Too often, when we set out to establish an ideal-body vision for ourselves, we wind up with an image of somebody else’s body in our mental viewfinder.
It may not even be one particular body we’re fixating on. Just as likely, we assemble a mental montage of all the admirable physical features we’ve seen wandering around, and say: That. That’s what I want to look like.
We’re constantly judging our own body against an ideal that may bear little or no relationship to our own physical reality, much less our larger life goals and priorities.
For many women, it’s about chasing the images we’ve seen presented in magazines and on TV, or that we were confronted with as girls during our Barbie doll years: leggy, slender frames on which a flat abdomen, tiny waist, and whole array of other precisely shaped features have been arranged just so.
But men aren’t immune, either. They may be chasing the shredded physiques of fitness models and movie stars, NFL football players, or even the injection-molded bodies of their action-figure heroes.
Ostensibly, this body idolatry is supposed to inspire us, motivate us, connect us to our own higher goals. But more often, it produces a sort of low-grade, demotivating misery that can persist for decades, even entire lifetimes.
And the really sad part is, far from serving as any practical aspirational fodder, our “I-want-THAT-body” obsessions often work directly against our respect and appreciation for the very real bodies in our possession.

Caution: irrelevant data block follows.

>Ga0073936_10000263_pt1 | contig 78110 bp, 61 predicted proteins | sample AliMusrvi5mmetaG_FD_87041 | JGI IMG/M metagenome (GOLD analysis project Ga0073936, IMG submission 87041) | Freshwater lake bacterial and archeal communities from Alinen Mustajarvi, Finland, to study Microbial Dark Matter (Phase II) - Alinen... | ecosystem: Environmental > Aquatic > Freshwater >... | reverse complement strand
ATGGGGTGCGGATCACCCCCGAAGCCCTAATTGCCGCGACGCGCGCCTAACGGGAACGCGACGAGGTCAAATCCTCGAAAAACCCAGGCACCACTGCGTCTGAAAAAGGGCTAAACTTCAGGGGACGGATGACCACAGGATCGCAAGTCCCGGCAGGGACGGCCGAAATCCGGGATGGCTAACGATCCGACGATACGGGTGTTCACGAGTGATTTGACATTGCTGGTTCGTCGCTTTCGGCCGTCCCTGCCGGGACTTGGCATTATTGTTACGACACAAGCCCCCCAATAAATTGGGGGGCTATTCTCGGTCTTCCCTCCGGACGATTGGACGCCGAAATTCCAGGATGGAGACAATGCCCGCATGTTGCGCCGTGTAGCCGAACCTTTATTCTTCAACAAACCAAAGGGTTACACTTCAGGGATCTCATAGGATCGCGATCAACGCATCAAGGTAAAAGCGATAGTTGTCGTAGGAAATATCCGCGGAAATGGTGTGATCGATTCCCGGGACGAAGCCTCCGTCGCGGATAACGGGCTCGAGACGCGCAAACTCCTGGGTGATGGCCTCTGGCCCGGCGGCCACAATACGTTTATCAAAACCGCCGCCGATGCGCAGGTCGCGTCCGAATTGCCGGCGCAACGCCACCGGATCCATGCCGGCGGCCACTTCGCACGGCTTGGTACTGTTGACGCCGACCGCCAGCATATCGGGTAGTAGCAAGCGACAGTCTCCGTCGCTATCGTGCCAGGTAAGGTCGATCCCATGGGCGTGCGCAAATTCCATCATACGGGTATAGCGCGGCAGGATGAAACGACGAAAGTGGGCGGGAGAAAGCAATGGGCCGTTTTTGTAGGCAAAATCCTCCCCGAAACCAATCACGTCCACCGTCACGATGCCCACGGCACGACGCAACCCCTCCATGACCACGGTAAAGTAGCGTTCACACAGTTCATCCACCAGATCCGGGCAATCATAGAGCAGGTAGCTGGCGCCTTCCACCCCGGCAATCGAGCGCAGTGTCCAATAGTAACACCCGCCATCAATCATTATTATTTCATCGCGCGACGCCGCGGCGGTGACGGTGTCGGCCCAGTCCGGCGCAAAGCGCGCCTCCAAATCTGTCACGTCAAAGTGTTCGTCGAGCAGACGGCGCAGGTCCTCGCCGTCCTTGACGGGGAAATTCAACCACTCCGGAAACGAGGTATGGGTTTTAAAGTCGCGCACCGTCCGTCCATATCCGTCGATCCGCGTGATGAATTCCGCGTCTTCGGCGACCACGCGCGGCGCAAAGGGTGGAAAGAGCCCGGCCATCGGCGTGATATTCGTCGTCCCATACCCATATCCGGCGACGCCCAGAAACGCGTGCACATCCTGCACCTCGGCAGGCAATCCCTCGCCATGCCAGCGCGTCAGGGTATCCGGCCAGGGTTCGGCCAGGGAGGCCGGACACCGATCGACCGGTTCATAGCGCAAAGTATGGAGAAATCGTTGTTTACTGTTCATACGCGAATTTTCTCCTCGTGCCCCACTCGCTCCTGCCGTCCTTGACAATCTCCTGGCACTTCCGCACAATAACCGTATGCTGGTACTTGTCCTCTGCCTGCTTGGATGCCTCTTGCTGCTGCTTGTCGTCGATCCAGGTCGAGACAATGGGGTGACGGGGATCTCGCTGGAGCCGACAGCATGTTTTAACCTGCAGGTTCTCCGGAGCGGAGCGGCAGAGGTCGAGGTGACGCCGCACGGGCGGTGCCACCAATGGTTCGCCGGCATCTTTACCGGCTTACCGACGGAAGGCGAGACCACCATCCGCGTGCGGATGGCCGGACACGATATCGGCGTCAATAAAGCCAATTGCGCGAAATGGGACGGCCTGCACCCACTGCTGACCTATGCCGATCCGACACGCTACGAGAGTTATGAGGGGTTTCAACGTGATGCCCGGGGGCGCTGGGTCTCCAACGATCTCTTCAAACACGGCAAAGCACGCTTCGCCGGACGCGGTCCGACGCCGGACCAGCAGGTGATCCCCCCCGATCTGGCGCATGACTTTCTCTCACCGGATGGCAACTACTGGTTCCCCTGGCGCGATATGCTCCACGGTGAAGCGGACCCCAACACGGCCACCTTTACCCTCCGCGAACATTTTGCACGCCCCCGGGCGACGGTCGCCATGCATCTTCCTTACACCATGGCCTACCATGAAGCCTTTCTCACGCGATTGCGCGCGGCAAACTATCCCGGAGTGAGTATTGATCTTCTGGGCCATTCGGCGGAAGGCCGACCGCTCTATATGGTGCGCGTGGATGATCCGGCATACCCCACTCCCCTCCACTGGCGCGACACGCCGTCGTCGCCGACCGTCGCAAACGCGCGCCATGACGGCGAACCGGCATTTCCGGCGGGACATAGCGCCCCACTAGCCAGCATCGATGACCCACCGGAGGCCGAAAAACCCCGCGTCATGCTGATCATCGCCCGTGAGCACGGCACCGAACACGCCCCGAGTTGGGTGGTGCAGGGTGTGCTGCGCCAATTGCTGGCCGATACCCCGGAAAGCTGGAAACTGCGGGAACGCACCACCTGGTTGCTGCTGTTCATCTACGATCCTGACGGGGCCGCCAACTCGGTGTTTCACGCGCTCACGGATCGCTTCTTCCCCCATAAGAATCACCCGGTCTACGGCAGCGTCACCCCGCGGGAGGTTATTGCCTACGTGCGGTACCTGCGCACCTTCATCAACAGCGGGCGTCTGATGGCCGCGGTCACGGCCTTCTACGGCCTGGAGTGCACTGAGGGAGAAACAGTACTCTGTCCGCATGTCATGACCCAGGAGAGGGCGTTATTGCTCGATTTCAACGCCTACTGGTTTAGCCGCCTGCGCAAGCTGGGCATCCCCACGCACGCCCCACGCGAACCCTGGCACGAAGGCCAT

The challenge is, by the time we are adults, most of us have been consciously or unconsciously hating on our own bodies for a very long time. Our neurological wiring has been formed around a powerful negative feedback loop:
Look outside for desirable body models; look in the mirror and find something to dislike or loathe; feel a surge of shame, anger, grief, or hopelessness; disconnect from self; treat self poorly and feel more miserable and alienated in own body; look outside for desirable body models; and so on.
My own “compare the bodies” game started in grade school. I was a pretty healthy, fit kid, but I was also kind of small for my age, and I was a late bloomer. When other girls started developing and looking like young women, I felt left behind, inadequate, stunted, and self-conscious.
So at some point, I started asking the question that too many of us never stop asking: Why can’t I look like that?